Just over a year ago it was little more than a running joke among a handful of Hollywood insiders: New Line Cinema was making a movie called “Snakes on a Plane.” It was honest. It was unabashed. It was arguably the worst title in movie history.
Or best, depending on your point of view. Entertainment blogger Jeremy Smith loved the name, saying, “It felt like a throwback to the 1950s and 1960s B movies that weren’t afraid to advertise their essential trashiness with their title.” But the studio changed the title to the more innocuous — and much less enticing — “Pacific Air 121.” The rechristening came as “a great source of great consternation” for Smith and his camp-loving industry cohorts. The film’s star, Samuel L. Jackson, was none too pleased himself.
In August 2005 Smith asked the actor about his upcoming role in “Pacific Air 121.” “‘Snakes on a Plane,’ man!” Jackson interrupted. “We’re totally changing that back. That’s the only reason I took the job: I read the title.”
Smith posted the interaction on the media and technology Web site Collider.com. Three days later, Josh Friedman, a screenwriter who’d been asked to work on the film’s script but turned down the job after learning of the name change, rejoiced over the reinstatement of what he called “the Everlasting Gobstopper of movie titles.”
And within days, “snakes on a plane” became a Net buzz word, even taking on a meaning of its own, akin to “What’re ya gonna do?” or “That’s life.”
“Sorry I’m late, there was killer traffic.”
“Snakes on a plane, man.”
Soon, up sprouted Web sites, video parodies and proposed sequels (Snakes on a Bus, Bears on a Train), a full year before the $35 million (production cost) horror flick would be released on Aug. 18.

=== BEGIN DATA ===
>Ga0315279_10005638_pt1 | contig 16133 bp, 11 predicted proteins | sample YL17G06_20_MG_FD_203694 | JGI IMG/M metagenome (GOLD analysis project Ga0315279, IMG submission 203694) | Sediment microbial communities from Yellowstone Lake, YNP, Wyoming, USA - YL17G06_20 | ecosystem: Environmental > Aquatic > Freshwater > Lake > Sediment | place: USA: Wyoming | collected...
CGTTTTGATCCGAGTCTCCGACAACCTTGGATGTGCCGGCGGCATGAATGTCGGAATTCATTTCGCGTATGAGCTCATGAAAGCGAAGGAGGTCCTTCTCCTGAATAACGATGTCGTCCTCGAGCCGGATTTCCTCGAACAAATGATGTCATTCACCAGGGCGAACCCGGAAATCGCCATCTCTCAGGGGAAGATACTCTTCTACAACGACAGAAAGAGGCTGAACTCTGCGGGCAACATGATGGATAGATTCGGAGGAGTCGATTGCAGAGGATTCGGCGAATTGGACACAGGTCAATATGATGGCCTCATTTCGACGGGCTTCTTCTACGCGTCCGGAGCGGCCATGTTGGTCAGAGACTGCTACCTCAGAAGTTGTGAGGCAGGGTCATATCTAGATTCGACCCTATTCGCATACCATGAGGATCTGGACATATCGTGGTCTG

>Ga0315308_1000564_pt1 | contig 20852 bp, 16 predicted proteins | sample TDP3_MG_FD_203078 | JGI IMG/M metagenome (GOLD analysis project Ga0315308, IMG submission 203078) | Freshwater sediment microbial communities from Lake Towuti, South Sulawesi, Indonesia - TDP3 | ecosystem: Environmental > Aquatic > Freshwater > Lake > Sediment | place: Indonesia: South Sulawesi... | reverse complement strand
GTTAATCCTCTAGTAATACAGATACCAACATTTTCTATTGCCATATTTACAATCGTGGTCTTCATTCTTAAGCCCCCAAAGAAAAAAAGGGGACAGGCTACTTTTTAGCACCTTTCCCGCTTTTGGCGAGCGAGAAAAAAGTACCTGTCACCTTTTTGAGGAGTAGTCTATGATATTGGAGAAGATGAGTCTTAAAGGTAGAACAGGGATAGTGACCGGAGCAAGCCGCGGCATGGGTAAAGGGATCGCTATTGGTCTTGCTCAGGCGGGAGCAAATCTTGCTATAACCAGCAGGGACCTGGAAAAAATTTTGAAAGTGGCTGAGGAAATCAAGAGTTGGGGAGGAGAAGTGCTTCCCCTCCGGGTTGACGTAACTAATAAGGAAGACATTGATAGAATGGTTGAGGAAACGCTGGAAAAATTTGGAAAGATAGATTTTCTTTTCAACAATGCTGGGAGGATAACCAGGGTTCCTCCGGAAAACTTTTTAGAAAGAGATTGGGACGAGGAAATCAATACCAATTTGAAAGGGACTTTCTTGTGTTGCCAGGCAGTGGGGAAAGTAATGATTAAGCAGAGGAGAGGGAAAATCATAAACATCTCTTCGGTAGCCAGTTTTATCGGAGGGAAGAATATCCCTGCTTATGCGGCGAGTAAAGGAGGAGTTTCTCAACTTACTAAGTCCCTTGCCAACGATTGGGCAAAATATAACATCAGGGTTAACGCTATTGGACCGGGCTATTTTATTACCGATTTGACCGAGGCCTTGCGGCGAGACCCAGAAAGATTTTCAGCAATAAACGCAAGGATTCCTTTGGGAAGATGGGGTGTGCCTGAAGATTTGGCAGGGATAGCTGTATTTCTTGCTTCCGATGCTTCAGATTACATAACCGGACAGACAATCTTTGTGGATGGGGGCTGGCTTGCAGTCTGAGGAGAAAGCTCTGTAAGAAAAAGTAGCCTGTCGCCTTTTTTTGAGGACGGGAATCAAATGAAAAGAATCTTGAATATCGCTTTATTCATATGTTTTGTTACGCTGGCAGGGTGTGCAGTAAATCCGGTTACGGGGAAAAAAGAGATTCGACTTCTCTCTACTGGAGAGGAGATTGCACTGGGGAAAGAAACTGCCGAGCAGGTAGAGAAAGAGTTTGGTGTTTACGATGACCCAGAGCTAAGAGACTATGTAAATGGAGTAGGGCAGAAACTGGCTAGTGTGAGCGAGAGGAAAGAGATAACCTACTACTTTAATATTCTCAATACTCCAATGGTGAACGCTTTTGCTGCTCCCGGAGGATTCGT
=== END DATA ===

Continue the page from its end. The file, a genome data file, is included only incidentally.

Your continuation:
By the end of the year, New Line caught on. “It was like a bizarre zeitgeist effect with the Internet crowd,” says Gordon Paddison, New Line’s vice president of new media marketing. “We figured, why not give the people what they want?” In March the studio spent five days reshooting scenes to cater to the fortuitously erupting fan base.
Meanwhile, the company fueled the mania online, pitting fanatic against fanatic in a series of contests. There was an original song competition for a coveted spot on the movie soundtrack and a contest to win the chance to video-chat with Jackson. Entrants in the Snakes on a Plane #1 Fan Sweepstakes are still vying for a private screening for themselves and 100 friends. (The current leader, Max, has 29,000 votes.)
Moreover, New Line added viral content to the Web, often masking clips on YouTube, the video-sharing site, and dedicated Web sites so they would appear fan-generated.
On Aug. 3, New Line launched a Web campaign with digital audio company VariTalk, allowing people to send friends personalized phone messages in Jackson’s voice. More than 2 million messages have been sent.
As the release date approached, New Line prepped moviegoers online to create an interactive experience, hoping to reach the cult status of “The Rocky Horror Picture Show,” which still gets audience-participation midnight shows across the country two decades after it came out.
One thing New Line hasn’t done is hold screenings for the press. Afraid the movie might get panned? Good reviews could be even worse — treating “Snakes on a Plane” like cinematic art would defeat the purpose altogether.
Snakes on a Plane went from nearly discarded movie title to potentially industry-changing paradigm. Here is a year in the life of an Internet phenomenon: